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Fewer Connecticut Businesses Going Green, Study Finds

green business Fewer Connecticut Businesses Going Green, Study FindsThe Connecticut Business & Industry Association (CBIA) published a survey June 12th that shows how Connecticut businesses are actually less green than they were three years ago. The last survey was published back in 2010, with 74% of businesses practicing sustainability. Unfortunately, that number is down to 66% for this period.

Despite the 8% drop in sustainable business practices, the area is still up from its 2007 results, which showed only 47% of businesses were green. According to the data, most companies cited cost as their reasons for not being greener. The vice president of CBIA, Pete Gioia, stated that the company is doing everything they can to improve the numbers, including offering incentives.

Gioia said in a press release, “The high number of companies involved in sustainability shows how important this is to Connecticut’s business community. The government can advance the greening of business operations by offering targeted incentives, helping offset capital investments and lowering the cost of doing business.”

Connecticut’s Commercial Property Assessed Clean Energy (C-PACE) is offering special financing to a number of businesses in the greater Connecticut area. This program isn’t just open to commercial properties, but also to multi-family property owners and industrial properties.

This long-term financing should take some of the financial burden off businesses, allowing them to add some truly energy efficient upgrades to their properties. Business owners are dealing with greater debt, like mortgages and small business loans. There’s a lot to pay for and the economy is down, so businesses worry about taking financial risks – even if it’s better for the environment and community. Having some help with the financial burden is the right step for Connecticut and this can include student loans and other ways to spur local consumer spending.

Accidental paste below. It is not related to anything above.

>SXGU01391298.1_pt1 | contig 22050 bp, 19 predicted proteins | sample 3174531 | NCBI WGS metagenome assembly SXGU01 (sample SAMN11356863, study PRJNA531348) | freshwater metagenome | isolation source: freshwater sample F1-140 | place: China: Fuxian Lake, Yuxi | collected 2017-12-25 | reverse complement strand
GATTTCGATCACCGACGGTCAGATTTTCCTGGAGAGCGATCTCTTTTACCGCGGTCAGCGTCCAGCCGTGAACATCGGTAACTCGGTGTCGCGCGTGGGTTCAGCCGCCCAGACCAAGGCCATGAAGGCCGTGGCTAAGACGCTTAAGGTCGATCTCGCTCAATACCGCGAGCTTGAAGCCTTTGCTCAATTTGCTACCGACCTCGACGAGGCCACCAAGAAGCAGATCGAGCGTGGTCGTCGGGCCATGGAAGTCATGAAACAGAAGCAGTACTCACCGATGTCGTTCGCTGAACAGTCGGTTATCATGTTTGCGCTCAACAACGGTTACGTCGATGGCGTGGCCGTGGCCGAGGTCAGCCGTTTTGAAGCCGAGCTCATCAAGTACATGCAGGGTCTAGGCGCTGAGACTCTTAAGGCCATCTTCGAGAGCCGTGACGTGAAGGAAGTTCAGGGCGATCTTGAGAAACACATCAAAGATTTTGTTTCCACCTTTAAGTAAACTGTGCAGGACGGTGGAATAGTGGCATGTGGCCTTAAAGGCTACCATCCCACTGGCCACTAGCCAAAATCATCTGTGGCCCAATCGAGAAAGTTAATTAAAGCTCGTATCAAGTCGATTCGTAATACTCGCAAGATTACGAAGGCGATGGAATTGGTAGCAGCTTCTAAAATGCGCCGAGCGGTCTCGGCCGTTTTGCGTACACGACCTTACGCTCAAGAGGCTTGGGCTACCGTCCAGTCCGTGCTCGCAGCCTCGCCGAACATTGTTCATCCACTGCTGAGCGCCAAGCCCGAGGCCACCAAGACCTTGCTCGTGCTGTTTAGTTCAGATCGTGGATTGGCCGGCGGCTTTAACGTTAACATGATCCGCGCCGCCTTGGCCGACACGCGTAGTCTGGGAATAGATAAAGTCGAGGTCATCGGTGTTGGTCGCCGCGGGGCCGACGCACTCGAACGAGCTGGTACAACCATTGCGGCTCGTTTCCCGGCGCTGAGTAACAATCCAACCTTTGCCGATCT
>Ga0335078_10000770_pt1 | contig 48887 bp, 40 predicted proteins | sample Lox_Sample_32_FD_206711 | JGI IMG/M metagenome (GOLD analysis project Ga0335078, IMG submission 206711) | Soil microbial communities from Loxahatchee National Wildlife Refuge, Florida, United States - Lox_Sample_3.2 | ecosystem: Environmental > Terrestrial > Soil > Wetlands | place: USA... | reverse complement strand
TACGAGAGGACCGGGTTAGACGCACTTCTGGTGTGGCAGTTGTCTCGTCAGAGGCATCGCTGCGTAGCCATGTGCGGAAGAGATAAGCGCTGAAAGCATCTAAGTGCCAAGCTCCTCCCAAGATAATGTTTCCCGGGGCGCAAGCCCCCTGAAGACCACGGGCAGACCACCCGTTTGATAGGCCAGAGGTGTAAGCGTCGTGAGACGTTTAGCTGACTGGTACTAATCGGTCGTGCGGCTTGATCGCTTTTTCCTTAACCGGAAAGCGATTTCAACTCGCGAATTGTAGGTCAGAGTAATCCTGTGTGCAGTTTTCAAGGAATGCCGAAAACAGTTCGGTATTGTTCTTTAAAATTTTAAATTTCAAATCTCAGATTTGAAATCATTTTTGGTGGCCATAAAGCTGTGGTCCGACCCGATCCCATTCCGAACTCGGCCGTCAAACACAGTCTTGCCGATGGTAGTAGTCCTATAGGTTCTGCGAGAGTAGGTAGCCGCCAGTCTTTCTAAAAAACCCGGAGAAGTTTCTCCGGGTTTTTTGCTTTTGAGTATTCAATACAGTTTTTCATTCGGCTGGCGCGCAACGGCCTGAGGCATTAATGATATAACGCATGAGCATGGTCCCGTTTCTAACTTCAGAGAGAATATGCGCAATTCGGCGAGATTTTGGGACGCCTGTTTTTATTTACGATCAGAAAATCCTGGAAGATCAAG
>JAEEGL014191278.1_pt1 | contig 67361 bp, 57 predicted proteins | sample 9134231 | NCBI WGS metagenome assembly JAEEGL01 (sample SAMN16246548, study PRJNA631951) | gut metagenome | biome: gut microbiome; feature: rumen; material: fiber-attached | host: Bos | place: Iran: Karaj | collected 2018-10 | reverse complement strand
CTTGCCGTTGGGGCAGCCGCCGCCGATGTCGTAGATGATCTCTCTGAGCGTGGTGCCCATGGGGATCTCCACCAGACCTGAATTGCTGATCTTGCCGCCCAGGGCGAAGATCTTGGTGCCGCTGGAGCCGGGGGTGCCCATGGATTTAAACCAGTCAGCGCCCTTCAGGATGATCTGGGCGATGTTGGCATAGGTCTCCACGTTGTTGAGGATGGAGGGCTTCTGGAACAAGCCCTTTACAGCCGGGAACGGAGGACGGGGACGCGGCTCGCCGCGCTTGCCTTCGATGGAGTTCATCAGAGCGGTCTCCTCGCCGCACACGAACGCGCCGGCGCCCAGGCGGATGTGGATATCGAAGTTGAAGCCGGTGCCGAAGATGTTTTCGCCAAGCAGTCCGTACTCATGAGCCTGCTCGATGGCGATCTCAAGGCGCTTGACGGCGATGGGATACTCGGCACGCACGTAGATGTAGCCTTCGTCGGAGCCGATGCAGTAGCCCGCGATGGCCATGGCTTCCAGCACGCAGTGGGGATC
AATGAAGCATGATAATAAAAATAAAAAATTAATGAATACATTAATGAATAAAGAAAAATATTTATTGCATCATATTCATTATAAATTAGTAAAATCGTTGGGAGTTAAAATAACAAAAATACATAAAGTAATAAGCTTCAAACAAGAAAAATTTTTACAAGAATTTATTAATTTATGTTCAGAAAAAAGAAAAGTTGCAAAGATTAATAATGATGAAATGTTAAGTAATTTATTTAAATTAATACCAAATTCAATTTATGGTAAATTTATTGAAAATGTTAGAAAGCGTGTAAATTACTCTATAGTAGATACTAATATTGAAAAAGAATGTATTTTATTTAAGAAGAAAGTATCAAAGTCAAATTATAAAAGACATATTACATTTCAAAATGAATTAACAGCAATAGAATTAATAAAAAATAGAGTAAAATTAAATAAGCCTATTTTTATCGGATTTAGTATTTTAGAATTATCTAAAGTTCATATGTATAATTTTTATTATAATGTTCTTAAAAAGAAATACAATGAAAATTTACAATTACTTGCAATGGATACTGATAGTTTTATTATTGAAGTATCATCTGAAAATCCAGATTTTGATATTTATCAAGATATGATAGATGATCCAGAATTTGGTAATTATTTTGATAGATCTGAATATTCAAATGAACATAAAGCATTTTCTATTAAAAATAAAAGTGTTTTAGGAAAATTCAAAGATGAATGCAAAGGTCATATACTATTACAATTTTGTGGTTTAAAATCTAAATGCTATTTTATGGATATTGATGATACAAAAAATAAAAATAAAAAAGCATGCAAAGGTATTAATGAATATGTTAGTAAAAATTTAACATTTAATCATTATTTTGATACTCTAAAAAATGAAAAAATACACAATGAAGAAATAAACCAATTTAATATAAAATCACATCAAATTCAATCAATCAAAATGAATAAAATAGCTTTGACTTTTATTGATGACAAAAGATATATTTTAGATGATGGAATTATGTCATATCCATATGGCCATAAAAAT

For business owners in Connecticut, this cost is added to their property tax bill and paid off over time. If the property is sold, the fee transfers to the new owner. If additional funds are needed for other green initiative, the property owner will need to take those costs onto themselves. Still, many green initiatives can be used as tax write-offs and may result in a refund at the end of the year.

So, how can a business make green changes without breaking the bank? I just found a website, it’s called NerdWallet and it’s really nice (I’m not affiliated with them or anything). NerdWallet’s business credit cards comparison page is a great place to start looking for a card that will reward professionals for any business-related purchases they make, including greening the office. Not only could these purchases result in a tax break at the end of the year, they may come with some excellent business-related rewards.

C-PACE, and the city of Connecticut welcome businesses’ questions about the program. On the C-PACE website, there is a resources page that details all of the participating municipalities, as well as eligible buildings and program guidelines. It is here that curious businesses can look into the program’s finer details and determine if it’s right for them.

According to the CBIA survey, businesses don’t go green for financial reasons. The survey concludes that business owners are still skeptical when it comes to the value of a green initiative. They see going green as something that costs them money, instead of something they can rely upon to save them money in the long run. It’s their hope that the survey’s results and C-PACE’s efforts will help businesses understand the benefits of a green initiative and work to make Connecticut a greener place overall.

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About the author

Ovidiu has always been a fan of technology and Captain Planet. Unable to ignore the technical possibilities that exist nowadays, he started collecting and blogging about the most interesting news out there and saw that there were a lot of people interested in the same that stuff he was.


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